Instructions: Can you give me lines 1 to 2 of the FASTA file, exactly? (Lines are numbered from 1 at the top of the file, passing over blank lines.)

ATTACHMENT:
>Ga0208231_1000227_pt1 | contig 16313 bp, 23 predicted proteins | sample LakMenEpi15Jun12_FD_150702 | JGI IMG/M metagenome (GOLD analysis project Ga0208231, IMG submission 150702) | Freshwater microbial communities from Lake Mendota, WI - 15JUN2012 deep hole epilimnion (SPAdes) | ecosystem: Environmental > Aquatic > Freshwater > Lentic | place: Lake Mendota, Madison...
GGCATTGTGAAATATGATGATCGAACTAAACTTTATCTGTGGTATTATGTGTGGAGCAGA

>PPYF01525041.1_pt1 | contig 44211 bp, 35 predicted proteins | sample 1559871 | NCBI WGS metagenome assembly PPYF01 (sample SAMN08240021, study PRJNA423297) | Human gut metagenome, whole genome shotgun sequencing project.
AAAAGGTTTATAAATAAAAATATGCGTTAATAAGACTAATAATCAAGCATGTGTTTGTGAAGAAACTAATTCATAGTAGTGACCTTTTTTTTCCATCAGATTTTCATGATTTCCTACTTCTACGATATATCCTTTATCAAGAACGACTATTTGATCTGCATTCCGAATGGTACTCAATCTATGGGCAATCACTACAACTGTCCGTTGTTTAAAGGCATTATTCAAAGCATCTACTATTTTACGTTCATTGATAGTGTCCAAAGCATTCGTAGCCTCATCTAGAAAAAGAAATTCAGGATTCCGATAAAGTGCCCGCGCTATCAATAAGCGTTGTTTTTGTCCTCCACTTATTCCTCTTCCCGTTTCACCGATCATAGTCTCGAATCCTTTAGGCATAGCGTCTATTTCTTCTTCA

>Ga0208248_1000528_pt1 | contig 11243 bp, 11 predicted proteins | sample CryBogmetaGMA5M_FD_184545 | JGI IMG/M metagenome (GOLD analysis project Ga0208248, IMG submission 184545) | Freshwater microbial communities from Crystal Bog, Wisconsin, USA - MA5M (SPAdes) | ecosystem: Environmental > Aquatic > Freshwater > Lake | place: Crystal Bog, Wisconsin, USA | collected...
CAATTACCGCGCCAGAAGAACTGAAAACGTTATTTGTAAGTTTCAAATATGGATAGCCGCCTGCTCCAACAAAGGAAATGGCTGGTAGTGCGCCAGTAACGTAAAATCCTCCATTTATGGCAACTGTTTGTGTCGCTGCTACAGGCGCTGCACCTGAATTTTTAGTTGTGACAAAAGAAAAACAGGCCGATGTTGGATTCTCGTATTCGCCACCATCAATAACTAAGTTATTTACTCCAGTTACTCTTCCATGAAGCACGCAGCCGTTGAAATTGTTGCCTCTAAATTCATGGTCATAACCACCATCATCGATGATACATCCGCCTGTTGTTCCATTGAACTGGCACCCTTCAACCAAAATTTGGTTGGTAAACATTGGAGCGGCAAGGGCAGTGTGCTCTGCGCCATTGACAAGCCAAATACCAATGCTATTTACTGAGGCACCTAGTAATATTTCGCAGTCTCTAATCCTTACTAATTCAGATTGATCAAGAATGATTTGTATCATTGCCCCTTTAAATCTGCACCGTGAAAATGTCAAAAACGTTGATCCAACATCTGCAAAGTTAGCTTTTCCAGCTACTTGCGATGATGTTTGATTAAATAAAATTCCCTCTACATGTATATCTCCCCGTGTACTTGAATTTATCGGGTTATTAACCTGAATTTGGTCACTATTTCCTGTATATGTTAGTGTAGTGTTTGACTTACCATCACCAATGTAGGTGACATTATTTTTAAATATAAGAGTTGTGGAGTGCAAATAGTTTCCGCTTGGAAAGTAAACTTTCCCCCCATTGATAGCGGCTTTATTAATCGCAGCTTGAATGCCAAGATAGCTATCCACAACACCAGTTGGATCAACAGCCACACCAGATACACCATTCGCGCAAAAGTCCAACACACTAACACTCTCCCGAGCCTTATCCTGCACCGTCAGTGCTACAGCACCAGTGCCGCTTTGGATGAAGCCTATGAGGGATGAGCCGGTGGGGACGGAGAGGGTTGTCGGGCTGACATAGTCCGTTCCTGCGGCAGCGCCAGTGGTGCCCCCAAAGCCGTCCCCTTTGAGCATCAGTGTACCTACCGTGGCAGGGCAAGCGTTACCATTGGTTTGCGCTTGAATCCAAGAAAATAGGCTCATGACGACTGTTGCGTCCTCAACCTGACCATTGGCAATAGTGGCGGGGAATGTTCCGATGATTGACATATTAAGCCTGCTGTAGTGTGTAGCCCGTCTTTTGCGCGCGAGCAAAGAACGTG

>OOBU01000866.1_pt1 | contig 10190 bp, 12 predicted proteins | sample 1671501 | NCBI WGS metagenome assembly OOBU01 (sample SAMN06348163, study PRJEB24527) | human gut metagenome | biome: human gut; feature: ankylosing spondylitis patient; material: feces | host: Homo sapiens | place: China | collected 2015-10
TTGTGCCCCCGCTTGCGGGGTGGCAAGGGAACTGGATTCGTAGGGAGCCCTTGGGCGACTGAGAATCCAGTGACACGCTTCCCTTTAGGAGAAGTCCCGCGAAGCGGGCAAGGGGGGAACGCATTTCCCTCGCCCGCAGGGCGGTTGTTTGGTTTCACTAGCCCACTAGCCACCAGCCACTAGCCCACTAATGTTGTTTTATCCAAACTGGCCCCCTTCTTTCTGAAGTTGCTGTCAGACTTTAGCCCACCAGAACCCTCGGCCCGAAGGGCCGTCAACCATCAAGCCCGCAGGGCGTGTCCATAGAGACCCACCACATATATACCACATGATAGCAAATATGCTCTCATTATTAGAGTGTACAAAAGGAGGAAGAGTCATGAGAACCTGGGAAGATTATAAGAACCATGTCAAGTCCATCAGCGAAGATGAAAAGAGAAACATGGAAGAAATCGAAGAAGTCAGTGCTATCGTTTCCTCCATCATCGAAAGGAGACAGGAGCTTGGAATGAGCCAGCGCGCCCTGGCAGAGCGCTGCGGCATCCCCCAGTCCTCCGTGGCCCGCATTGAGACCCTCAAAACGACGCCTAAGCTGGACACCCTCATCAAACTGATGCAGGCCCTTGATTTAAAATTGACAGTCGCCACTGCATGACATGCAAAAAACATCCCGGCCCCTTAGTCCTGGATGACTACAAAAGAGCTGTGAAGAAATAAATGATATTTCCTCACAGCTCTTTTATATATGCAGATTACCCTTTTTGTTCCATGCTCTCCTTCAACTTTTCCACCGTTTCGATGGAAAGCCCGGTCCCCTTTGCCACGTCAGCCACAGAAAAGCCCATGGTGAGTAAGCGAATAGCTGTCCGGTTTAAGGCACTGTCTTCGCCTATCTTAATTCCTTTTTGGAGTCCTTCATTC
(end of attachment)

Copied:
>Ga0208231_1000227_pt1 | contig 16313 bp, 23 predicted proteins | sample LakMenEpi15Jun12_FD_150702 | JGI IMG/M metagenome (GOLD analysis project Ga0208231, IMG submission 150702) | Freshwater microbial communities from Lake Mendota, WI - 15JUN2012 deep hole epilimnion (SPAdes) | ecosystem: Environmental > Aquatic > Freshwater > Lentic | place: Lake Mendota, Madison...
GGCATTGTGAAATATGATGATCGAACTAAACTTTATCTGTGGTATTATGTGTGGAGCAGA